A bevy of natural and man-made attractions make this southwest Florida Gulf Coast city “” and its environs “” appealing to vacationers.
By Sally B. Weigand
Seashell-gatherers, swimmers, and those seeking the sun’s warming rays come to the Fort Myers area for its 50 miles of world-class white sand beaches. Anglers test their skill against the sea life below. Tourists who enjoy historical sites, museums, and sundry entertainment blended with nature’s gifts find this to be an ideal vacation spot in southwest Florida.
What can you expect from a stay in the Fort Myers region?
Along The Water
Lee County, where Fort Myers is based, encompasses 590 miles of beautiful shoreline along the Gulf of Mexico. And visitors will be glad to note that the recent Deepwater Horizon oil spill that affected many coastal waters has not impacted this region.
Lee County includes more than 100 barrier and coastal islands that separate the mainland from the softly rolling waters of the Gulf. From Bonita Beach in the south to Gasparilla Island at its northern edge, boaters in assorted craft take advantage of the beauty and recreation the water and coastline offer. While many venture out to catch the fruit of the sea, others delight in frequent sightings of marine mammals. Does anyone tire of seeing dolphins jumping in exuberant gracefulness, or enormous manatees poking their tiny snouts above the water to take a breath?
Kayaking in area rivers or near the Gulf shore brings close encounters with sea creatures. When the water cools each winter, manatees seek the warmth of the power plant run-off at Manatee Park in Fort Myers. As you glide along the Orange River, the placid mammals may surface beside you. At Manatee Park, a pathway enables you to walk along and spot manatees relaxing in the canal. You can learn about these fascinating animals from volunteers and by watching videos in the visitors center.
Fort Myers is home to one of the largest winter manatee populations in the state. From November 1 to April 30, a local pontoon tour company called Manatee and River Tours (http://www.manateeandrivertours.com/) travels to sites where the gentle giants gather. Other river life can be spotted along the way.
Another reason to climb aboard a boat is to catch fish. Tarpon are considered the champion fighters of the sea, and the mouth of Charlotte Harbor has been called the tarpon fishing capital of the world. If you don’t tow a boat, consider renting one or joining a fishing charter that gets you into the action, whether you’re sport fishing or catching dinner.
Yet another reason to use watercraft is to reach otherwise inaccessible islands, such as La Costa Island, where private boats anchor close to shore. This uninhabited isle is home to Cayo Costa State Park, which has nature trails but no paved roads to infringe on the flora and fauna. You can stop to have a meal on Cabbage Key, where its rustic inn is famous for the $70,000 in autographed dollar bills that wallpaper its dining room.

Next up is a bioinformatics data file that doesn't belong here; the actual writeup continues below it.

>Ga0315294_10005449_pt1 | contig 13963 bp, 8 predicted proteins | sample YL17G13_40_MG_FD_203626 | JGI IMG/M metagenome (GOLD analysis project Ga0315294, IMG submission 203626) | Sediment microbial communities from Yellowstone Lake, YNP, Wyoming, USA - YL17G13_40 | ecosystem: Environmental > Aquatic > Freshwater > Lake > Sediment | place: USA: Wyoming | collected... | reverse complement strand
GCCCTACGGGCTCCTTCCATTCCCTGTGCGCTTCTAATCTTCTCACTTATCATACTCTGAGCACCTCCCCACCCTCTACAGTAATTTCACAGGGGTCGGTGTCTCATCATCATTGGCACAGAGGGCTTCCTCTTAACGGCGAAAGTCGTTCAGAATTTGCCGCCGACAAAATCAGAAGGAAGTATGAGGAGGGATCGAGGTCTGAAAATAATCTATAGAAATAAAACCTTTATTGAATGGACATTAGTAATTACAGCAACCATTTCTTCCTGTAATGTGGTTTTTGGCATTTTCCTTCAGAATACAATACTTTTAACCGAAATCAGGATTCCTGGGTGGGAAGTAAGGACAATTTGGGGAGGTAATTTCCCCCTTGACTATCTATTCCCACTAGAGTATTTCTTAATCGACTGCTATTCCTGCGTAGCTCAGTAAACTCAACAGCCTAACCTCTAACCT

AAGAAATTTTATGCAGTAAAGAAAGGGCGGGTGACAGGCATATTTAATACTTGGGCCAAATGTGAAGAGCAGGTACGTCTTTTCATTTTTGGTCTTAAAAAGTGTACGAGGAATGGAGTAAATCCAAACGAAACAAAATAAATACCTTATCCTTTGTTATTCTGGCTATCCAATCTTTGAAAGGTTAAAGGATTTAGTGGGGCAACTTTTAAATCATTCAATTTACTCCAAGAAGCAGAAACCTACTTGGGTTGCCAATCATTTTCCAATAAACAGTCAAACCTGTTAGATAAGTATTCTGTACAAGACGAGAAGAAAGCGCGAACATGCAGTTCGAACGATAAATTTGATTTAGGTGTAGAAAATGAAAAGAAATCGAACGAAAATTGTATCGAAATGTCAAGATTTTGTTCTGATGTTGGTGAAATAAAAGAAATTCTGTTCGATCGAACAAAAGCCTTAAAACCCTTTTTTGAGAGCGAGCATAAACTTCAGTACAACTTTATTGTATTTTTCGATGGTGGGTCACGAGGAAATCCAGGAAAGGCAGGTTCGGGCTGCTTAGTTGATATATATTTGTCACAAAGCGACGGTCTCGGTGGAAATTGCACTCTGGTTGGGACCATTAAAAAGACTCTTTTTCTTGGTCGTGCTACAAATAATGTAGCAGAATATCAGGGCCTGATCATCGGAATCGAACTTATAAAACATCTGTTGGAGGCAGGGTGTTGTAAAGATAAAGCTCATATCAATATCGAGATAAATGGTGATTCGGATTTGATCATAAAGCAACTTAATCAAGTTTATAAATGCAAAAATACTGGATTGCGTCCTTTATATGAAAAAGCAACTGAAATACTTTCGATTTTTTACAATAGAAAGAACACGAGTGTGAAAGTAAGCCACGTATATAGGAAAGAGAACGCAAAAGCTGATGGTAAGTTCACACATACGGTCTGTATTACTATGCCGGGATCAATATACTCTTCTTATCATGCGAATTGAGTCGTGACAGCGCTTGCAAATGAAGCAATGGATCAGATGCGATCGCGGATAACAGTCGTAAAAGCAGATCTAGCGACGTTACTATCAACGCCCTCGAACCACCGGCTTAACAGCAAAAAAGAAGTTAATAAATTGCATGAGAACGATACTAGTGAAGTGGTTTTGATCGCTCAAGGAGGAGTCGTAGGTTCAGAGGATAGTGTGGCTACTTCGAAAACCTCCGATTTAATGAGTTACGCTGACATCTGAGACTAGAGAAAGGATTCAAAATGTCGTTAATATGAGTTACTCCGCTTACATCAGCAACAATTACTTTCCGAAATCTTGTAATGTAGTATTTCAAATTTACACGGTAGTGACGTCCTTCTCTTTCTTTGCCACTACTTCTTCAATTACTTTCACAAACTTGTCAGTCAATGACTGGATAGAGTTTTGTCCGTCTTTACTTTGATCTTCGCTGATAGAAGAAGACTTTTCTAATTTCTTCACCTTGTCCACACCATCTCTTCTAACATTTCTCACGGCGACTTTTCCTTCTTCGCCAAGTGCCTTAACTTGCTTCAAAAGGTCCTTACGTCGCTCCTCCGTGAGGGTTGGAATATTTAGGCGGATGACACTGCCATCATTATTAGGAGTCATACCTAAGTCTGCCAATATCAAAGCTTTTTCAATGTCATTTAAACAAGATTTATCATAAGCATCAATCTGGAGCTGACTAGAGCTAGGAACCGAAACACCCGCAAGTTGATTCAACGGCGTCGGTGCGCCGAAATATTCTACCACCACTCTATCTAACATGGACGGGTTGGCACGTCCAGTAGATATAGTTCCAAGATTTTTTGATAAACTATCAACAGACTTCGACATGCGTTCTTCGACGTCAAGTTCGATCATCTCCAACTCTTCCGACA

For a taste of Las Vegas, book a spot on the Big M Casino cruise, which runs Wednesdays through Sundays. The boat includes entertainment, food, and a variety of gaming opportunities.
The casino cruise departs from Fort Myers Beach, which is also where you will find companies that offer parasailing and windsurfing, and where you can charter a boat to explore the islands. Because of the number of motorists who make the jaunt to Fort Myers Beach, it’s best to go early and return late in the day.
You might want to join the brigade of people slowly walking near the surf, searching the sand for unusual shells. Lee County beaches have a reputation for harboring the widest variety of shells of any region in North America. Caribbean shells gradually migrate up the Gulf, where the calm water does not damage them. This is not so on the east coast, thanks to the pounding Atlantic surf.
Calusa Indians first inhabited the region, establishing a community that lasted 1,500 years, beginning around 1150 B.C. The shell mounds they left divulge hints of their culture. At the Randell Research Center archaeological site in Pineland, you can learn more about this fascinating culture while walking the interpretive Calusa Heritage Trail.
Another way to learn about the past here is to inspect the lavish 1929 railcar, the Esperanza. This gem is an appropriate part of the Southwest Florida Museum of History, located at the Atlantic Coastline Railroad Depot. Its exhibits, memorabilia, and photos give a rich insight into the life of early residents, including the Spanish and native Indians.
The city of Fort Myers grew up around a bastion constructed in 1850 to keep settlers safe from Seminole Indians. After being abandoned, it saw action once again when Federal troops reoccupied it during the Civil War. Fort Myers was named for Army colonel Abraham Myers, who was stationed in Florida for several years.